A final object is to provide assisted procreation specialists with an improved novel method for conducting intravaginal fertilization and culture and embryo inspection and transfer with a suitable container therefor so that the method may be readily carried out in the physician's office without the aid of sophisticated laboratory equipment or the heretofore requisite manual dexterity and experience of a laboratory biologist.
According to an aspect of the invention, there is provided an intravaginal fertilization and culture container comprising a container body having an orifice and resealable closure means for selectively opening and closing the container body orifice. The container body has a main chamber for receiving the culture medium, oocytes and sperm and a microchamber for collecting for retrieval of one or more embryos, the container body having means for restricting access of a retrieval catheter or the like relative to the microchamber.
According to another aspect, the IVC container body comprises a main chamber and a microchamber in communication therewith, the microchamber being adapted to collect, with the aid of gravity, one or more embryos when the microchamber is positioned below the main chamber, the microchamber having one or more parallel transparent sidewalls of optical quality for inspecting one or more embryos in the microchamber.
According to still another aspect of the invention, there is provided an IVC container having a main chamber and a microchamber in communication therewith, the internal volume of the main chamber being between about 1 ml and about 5 ml and the microchamber having an internal volume of less than about 100 μl and preferably in the range of about 30 μl to 70 μl and is adapted to collect one or more embryos for microscopic inspection and/or retrieval.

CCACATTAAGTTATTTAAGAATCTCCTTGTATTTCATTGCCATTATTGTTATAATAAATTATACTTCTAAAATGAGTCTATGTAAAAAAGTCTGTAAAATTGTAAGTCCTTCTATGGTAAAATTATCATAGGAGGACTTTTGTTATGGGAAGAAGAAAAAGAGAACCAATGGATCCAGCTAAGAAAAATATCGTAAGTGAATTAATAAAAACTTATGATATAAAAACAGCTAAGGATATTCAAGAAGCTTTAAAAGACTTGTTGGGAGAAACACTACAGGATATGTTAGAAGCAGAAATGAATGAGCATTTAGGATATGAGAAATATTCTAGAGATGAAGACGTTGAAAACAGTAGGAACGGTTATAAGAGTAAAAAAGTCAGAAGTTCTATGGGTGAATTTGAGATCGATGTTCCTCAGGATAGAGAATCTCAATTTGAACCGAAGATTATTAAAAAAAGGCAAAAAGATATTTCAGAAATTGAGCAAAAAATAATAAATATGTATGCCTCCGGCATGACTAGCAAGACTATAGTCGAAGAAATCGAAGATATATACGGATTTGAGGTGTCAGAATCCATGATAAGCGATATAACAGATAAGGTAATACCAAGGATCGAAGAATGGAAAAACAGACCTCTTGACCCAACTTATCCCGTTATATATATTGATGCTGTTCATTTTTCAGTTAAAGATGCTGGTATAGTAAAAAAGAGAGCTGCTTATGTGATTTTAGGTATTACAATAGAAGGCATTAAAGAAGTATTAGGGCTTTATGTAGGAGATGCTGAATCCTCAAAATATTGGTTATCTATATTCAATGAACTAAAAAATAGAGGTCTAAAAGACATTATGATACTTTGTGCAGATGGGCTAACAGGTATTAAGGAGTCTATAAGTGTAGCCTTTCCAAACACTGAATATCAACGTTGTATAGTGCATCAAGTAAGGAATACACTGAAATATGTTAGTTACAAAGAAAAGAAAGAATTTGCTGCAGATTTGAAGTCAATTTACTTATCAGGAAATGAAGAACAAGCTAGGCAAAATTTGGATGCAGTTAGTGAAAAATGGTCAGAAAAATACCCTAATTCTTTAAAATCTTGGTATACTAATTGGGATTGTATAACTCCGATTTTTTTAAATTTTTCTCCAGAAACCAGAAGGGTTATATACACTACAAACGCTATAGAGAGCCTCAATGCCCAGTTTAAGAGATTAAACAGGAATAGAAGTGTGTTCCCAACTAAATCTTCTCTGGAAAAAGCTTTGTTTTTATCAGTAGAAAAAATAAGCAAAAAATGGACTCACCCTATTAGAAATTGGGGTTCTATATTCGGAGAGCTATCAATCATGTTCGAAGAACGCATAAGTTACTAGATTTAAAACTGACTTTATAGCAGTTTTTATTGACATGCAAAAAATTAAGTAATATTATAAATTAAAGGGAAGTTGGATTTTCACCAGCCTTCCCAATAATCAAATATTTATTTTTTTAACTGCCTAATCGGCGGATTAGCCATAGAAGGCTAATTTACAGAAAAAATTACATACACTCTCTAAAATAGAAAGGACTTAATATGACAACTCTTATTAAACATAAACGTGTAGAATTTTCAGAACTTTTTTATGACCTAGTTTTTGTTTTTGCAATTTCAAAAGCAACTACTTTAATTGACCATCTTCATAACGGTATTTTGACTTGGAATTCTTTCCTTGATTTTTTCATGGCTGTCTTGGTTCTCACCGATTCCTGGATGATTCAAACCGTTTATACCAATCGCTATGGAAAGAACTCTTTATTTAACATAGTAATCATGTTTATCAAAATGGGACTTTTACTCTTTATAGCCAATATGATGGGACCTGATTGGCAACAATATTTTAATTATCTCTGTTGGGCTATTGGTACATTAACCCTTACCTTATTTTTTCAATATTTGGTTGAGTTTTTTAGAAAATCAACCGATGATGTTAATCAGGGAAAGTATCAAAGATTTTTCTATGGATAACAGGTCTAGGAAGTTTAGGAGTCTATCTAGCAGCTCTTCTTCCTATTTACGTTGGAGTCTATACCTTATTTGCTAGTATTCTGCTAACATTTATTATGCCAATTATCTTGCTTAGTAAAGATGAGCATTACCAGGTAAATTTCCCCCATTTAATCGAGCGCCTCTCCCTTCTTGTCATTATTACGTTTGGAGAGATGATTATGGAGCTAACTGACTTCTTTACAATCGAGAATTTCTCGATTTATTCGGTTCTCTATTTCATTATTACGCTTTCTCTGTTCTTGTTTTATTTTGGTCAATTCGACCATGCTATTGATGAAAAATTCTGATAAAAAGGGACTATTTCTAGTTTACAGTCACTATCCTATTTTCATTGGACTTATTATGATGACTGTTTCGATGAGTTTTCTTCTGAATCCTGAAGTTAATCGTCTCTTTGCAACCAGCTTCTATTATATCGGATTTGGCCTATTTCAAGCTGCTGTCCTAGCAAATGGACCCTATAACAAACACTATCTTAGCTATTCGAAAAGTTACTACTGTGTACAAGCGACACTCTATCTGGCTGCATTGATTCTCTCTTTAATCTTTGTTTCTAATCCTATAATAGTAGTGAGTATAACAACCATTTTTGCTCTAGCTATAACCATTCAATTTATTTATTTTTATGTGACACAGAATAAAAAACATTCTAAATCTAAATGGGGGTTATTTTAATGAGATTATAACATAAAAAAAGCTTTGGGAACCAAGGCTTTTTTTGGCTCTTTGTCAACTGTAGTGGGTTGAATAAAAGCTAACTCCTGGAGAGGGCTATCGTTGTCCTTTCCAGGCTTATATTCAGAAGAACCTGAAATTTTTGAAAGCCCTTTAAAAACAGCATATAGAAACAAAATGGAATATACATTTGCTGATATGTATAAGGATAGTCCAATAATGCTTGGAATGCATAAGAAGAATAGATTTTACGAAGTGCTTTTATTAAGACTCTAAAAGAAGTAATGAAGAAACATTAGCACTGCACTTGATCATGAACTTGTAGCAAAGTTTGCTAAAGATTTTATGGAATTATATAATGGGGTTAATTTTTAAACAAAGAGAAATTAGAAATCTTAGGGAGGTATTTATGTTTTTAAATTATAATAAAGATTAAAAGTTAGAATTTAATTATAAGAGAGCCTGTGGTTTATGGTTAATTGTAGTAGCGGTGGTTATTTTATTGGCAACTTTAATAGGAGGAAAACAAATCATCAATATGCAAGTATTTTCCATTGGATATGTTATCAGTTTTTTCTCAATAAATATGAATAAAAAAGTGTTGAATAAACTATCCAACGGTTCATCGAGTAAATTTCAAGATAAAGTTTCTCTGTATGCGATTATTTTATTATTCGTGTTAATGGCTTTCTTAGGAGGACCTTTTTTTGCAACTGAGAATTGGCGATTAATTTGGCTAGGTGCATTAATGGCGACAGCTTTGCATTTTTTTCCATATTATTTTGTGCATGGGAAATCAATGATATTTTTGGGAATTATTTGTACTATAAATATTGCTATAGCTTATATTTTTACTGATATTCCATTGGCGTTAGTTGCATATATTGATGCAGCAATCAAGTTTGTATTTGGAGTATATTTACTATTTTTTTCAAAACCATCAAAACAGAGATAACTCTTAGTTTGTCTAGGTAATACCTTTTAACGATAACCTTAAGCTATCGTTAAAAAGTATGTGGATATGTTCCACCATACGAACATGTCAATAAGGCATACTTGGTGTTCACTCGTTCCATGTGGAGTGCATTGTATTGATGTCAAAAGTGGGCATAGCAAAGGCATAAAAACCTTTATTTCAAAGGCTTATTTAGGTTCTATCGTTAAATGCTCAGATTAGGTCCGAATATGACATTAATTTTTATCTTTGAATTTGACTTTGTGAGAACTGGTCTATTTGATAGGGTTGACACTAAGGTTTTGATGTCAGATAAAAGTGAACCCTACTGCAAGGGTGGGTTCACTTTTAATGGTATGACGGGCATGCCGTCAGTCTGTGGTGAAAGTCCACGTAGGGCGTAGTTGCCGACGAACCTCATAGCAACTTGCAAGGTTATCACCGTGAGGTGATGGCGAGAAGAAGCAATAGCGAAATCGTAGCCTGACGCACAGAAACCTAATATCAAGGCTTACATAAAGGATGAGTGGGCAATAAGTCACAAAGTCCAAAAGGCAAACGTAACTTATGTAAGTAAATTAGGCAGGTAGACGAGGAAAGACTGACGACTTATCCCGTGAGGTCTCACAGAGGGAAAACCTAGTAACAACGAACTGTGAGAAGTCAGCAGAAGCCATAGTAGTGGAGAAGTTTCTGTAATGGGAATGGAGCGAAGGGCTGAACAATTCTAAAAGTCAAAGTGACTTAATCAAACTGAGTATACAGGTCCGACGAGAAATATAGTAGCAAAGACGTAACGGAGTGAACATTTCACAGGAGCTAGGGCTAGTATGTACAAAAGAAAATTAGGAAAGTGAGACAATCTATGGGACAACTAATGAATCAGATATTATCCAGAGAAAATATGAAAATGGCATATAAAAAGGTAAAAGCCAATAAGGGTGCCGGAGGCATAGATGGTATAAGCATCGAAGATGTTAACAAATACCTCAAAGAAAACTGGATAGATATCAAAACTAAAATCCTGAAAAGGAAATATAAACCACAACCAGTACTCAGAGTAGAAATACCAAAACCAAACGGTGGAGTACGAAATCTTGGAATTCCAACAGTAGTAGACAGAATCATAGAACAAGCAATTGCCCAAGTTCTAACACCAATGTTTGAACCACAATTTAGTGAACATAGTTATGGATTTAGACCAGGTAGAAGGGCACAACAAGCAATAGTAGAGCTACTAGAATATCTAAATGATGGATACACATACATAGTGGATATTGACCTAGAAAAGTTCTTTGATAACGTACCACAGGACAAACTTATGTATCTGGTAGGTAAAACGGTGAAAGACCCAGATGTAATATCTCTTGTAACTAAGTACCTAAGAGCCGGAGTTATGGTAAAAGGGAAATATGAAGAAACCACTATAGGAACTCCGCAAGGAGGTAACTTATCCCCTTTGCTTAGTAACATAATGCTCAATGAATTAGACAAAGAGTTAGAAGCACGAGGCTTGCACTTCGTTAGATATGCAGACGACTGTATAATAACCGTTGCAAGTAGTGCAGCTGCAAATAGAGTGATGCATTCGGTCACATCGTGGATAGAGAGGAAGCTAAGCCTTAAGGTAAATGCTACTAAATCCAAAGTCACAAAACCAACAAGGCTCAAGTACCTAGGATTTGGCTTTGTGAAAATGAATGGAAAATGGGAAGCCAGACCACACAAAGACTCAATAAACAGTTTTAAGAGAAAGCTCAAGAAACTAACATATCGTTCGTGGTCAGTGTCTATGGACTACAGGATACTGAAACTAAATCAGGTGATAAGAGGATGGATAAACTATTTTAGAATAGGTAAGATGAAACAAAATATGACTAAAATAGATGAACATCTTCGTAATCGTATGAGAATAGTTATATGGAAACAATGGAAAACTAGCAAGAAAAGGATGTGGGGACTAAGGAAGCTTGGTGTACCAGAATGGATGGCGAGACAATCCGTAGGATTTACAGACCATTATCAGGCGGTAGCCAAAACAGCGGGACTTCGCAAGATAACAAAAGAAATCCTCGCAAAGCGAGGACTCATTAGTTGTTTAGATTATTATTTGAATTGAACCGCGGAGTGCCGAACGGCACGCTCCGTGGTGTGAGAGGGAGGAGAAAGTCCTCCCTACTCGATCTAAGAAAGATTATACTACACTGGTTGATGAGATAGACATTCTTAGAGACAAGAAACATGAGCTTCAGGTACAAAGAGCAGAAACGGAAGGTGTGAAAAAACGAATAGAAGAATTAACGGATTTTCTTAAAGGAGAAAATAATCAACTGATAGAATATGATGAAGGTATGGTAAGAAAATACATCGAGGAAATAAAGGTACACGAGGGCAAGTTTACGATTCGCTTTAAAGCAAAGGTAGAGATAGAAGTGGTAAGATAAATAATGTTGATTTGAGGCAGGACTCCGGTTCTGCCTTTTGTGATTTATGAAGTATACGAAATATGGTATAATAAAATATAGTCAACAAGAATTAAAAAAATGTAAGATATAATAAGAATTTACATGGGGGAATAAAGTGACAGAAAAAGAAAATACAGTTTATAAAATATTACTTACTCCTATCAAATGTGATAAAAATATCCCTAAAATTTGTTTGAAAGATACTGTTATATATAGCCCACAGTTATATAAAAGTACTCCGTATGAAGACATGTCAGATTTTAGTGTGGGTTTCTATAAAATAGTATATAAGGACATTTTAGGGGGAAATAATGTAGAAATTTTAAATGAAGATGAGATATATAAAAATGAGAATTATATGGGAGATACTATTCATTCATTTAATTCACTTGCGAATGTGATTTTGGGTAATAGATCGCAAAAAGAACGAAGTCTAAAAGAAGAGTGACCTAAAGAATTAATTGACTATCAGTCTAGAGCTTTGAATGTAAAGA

According to a still further aspect of the invention, there is provided an IVC container assembly comprising a container body having an orifice and resealable closure means for selectively opening and closing the orifice and a tubular capsule for enveloping the container, the capsule having a smooth and continuous outer surface and an internal configuration generally complementary to the external configuration of the container, and a microcompartment for mating with the microchamber.
According to yet another aspect of the invention, there is provided an IVC container assembly comprising a container body having an orifice, releasable closure means for selectively opening and closing the container body orifice, and a capsule for enveloping the container, the capsule being made of soft elastic material having a smooth and continuous outer surface, and deformable cushioning means disposed proximate to an end of the capsule for adapting the longitudinal dimensions of the assembly to a chordal dimension of the posterior fornix when the intravaginal fertilization and culture container is received therein.
According to a further aspect of the invention, there is provided an IVC container assembly comprising a container body having an orifice with releasable closure means comprising a valve member of elastically deformable material having a throttle passage and means for compressing the deformable valve member to collapse and seal the throttle passage, thereby closing off the IVC container chambers.
According to a still further aspect of the invention, there is provided an IVC container assembly comprising a container body with resealable closure means having a passageway preferably defined by an interior sleeve opening on to one end of the container and a two-part tubular capsule for enveloping the container, one of the parts having an inwardly extending central plug adapted to be received in and to seal off the passageway.